Leah Kharibian: But from a devotional point of view, there are some pictures in the National Gallery that are still operating as devotional pictures – there’s one in particular that you’ve seen people in front of?
Dawson Carr: Yes, there is one painting in my part of the collection that I’ve seen people standing in front of and saying prayers before any number of times. And that’s Sassoferrato’s 'Madonna' and she’s isolated against a dark background. She is prayerful herself and she leads people to prayer still.
Leah Kharibian: Still, so are they kneeling?
Dawson Carr: No, not kneeling, but just standing in front of the work with their heads bowed clearly saying a little prayer.
Leah Kharibian: And a picture like that, would you ever take it down or move it?
Dawson Carr: I’ve only done it once in my time at the Gallery and I started getting telephone calls immediately asking where it is. In the Italian 17th century we have a number of very great works and I tend to keep them rotated, but I don’t take that one down now.
Leah Kharibian: So Sasserferrato’s ‘Virgin’ is staying in place…
Dawson Carr: Absolutely.
Leah Kharibian: Thank you so much Dawson.
Miranda Hinkley (in the studio): Dawson Carr talking to Leah Kharibian. If you’re visiting the National Gallery this month, and would like to take 'The Life of Christ' trail, it’s available from audio guide desks, and features former Gallery director, Neil McGregor. You can also download an excerpt as a bonus track with this episode of the podcast.
Russell Celyn Jones
Miranda Hinkley (in the studio): Next to news of Friday Lates, our new series of evening events. The Gallery is now open until 9pm on Fridays and if you come along after work, you can enjoy the paintings with a glass of wine from the bar, and take in an event for free. The programme includes live music, drawing classes and lectures, as well as a series of talks by novelists about their favourite works. By way of a taster, I caught up with one of the first speakers, the writer Russell Celyn Jones, shortly before his session on one of the best-known works in the Gallery. Voted the greatest painting in Britain in a Radio 4 poll, Turner’s The Fighting Temeraire portrays the end of a great warship as she’s towed up the Thames at sunset. I asked Russell what fascinates him about the work.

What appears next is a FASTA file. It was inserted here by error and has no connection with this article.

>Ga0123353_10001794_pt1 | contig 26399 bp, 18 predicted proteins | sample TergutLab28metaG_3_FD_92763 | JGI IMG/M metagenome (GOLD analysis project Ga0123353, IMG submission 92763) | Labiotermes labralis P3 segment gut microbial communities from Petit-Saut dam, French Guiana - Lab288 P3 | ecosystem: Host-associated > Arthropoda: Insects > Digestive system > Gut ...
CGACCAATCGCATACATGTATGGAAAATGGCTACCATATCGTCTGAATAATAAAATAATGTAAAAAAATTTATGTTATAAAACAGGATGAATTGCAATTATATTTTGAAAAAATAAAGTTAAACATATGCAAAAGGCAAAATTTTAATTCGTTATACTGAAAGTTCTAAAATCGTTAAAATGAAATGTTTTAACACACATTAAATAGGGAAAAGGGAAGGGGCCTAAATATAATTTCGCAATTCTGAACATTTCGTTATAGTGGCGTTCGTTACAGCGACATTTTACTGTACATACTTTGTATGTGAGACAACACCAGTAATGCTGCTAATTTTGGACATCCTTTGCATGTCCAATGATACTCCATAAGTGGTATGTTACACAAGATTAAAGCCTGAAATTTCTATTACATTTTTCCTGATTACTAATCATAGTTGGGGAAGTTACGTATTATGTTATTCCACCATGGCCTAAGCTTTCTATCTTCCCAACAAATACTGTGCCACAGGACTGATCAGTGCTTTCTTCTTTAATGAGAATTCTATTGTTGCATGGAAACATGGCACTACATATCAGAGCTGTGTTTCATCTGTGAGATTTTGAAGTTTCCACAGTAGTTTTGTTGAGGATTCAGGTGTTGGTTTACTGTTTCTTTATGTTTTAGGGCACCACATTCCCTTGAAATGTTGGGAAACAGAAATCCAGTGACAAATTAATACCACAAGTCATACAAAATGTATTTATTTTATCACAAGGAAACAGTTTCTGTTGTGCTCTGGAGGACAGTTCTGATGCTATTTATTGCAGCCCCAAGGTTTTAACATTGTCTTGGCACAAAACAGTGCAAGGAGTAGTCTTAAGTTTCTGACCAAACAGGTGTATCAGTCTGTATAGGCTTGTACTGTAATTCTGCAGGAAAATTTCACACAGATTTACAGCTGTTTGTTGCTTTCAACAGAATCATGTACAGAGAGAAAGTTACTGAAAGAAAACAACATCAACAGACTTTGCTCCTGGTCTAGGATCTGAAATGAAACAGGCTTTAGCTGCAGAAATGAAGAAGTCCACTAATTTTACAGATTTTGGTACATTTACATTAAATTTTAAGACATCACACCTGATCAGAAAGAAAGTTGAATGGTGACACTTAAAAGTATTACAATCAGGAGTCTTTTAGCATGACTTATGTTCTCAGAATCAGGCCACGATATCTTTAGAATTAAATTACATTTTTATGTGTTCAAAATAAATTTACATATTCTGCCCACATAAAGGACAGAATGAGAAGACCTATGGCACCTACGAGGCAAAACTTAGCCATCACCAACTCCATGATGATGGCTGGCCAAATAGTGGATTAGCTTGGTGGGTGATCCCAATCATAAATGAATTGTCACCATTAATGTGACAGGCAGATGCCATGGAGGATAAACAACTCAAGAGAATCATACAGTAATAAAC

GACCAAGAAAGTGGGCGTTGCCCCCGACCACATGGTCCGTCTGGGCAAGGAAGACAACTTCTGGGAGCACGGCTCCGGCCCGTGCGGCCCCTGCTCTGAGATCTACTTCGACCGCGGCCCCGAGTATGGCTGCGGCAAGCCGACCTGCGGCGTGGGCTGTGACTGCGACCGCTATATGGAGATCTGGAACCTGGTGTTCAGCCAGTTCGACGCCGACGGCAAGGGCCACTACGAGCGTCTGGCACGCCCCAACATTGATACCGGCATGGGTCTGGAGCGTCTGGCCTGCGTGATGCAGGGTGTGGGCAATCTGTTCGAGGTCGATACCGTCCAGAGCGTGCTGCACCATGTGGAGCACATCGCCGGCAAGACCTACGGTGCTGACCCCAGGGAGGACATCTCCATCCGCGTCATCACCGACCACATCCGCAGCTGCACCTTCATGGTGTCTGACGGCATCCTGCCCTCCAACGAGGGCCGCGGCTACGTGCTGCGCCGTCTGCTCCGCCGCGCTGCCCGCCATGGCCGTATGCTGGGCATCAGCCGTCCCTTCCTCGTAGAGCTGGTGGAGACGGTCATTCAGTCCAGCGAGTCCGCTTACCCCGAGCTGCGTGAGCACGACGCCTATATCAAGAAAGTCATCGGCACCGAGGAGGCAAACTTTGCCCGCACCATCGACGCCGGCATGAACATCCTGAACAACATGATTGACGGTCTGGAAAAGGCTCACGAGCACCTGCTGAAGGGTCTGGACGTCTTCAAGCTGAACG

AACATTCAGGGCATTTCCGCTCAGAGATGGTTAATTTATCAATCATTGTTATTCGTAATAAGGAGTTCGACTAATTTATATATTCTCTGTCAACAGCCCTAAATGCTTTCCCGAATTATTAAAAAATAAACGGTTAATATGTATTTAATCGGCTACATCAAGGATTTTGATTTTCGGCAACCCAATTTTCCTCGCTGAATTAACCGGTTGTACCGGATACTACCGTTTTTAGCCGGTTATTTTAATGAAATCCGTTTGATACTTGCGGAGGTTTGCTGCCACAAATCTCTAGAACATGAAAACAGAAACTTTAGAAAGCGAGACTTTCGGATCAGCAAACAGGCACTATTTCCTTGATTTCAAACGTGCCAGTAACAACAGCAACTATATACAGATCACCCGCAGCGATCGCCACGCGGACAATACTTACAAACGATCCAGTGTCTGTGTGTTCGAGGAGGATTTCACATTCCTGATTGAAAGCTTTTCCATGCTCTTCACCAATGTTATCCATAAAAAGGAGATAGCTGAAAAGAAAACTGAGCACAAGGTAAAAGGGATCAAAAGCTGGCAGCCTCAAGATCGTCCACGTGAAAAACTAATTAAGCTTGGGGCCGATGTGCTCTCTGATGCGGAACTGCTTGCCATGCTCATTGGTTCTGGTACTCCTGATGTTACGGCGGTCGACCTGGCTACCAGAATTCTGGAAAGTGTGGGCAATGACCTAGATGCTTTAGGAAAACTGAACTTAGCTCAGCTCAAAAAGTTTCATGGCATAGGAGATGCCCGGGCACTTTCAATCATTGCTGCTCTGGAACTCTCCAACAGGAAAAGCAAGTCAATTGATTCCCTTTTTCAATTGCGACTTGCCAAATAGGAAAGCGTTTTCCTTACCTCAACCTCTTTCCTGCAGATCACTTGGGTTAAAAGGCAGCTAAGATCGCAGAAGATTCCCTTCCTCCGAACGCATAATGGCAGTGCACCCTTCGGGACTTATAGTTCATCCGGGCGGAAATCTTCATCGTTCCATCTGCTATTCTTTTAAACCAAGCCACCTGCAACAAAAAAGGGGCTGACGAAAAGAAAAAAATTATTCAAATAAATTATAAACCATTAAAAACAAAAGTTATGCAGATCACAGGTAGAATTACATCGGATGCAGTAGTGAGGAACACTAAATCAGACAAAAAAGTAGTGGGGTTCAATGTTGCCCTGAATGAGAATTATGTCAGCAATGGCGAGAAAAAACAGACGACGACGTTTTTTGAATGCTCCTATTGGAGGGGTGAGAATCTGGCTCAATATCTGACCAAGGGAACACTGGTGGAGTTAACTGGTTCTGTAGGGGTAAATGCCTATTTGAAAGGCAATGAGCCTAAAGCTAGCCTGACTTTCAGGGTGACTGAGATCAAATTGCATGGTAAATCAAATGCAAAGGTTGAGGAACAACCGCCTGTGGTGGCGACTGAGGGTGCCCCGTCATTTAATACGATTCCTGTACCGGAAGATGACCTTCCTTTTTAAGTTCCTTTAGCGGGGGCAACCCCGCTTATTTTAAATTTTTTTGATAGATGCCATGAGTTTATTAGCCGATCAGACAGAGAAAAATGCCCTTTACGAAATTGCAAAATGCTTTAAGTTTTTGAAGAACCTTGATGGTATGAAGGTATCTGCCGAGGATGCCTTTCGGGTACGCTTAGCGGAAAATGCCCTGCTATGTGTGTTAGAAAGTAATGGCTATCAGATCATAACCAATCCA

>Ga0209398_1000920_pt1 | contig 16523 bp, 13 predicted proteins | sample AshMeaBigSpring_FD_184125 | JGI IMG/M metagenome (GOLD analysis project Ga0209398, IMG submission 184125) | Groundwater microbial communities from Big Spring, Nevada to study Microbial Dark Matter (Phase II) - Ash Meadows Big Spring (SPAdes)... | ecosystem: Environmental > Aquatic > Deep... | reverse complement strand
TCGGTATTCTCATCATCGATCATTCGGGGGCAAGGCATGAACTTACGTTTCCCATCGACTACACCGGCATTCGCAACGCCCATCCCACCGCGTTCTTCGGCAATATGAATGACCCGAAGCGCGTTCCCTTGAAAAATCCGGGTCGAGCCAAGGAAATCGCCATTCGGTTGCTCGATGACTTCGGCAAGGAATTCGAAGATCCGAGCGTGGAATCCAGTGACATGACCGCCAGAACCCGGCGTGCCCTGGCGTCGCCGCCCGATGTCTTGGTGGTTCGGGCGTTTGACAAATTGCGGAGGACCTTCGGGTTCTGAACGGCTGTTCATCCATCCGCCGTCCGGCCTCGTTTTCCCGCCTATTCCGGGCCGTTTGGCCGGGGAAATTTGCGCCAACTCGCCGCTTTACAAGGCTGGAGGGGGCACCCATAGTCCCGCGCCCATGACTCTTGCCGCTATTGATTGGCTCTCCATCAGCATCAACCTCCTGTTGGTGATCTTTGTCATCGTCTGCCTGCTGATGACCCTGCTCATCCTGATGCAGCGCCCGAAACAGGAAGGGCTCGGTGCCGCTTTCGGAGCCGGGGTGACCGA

Russell Celyn Jones: What strikes me about the painting is the notion of ships having memory. Now this is quite different to ships representing men’s memory, men who’ve travelled on the ship, who’ve even died or fought on the ship, I’m talking about the hulk itself having a memory of some kind that the artist has to interpret for us in the form of colour and in the form of brushstrokes. The Temeraire was sold out of the Navy to John Beatson who paid £5,000 for the ship and then towed it up from its permanent home to Rotherhithe where he had his breaker’s yard. And the ship had had a glorious military past at the Battle of Trafalgar, and at the time, two ships were trying to board and destroy Nelson’s flagship, the Victory, and the Temeraire was there and managed to board both of these ships and take them as prizes. So, in a sense, the Temeraire is accredited with saving Nelson’s ship from being taken over and possibly swung the tide of the war. So as far as the painter was concerned, this ship had a heroic past and he mourned to some extent it being brought up to the knacker’s yard – to be brought up for its timber. You know, it constituted 5,000 oak trees and that was the value of the ship to John Beatson.
What Turner does is transfer the story of the ship, the memory of the ship, or the emotional experience, onto the landscape. So if you look at Turner’s painting and see this golden ship being tugged into London by a dark steamship and of course the sunset and various other elements of the painting, it all adds up to an emotional memory of that ship and the sunset is probably the crucial element to that painting. You know, the blood-red sunset, that seems to be suggesting the ending of an era and the beginning of a new one in the new moon of course. The colour of the ship is the colour of dreams. It’s the colour of the other world. There’s a line of poetry that begins, ‘the sea is the beginning of another world’, and that is, in a sense, what this ship represents, that it travels on this other world. So the spectral colour of the ship, I think, suggests to me, its memory of death, not just its own death, but hundreds of men have died on that ship in the middle of a battle probably, because it has to be remembered it’s a military ship. It’s not a civilian cargo ship and what it looks like to me is the kind of ship you struggle to remember from some other time in your life such as sleep, such as a time in the past, such as childhood. It reminds me of ships that travel in the night, that are lit up like cathedrals, really, in the middle of the night.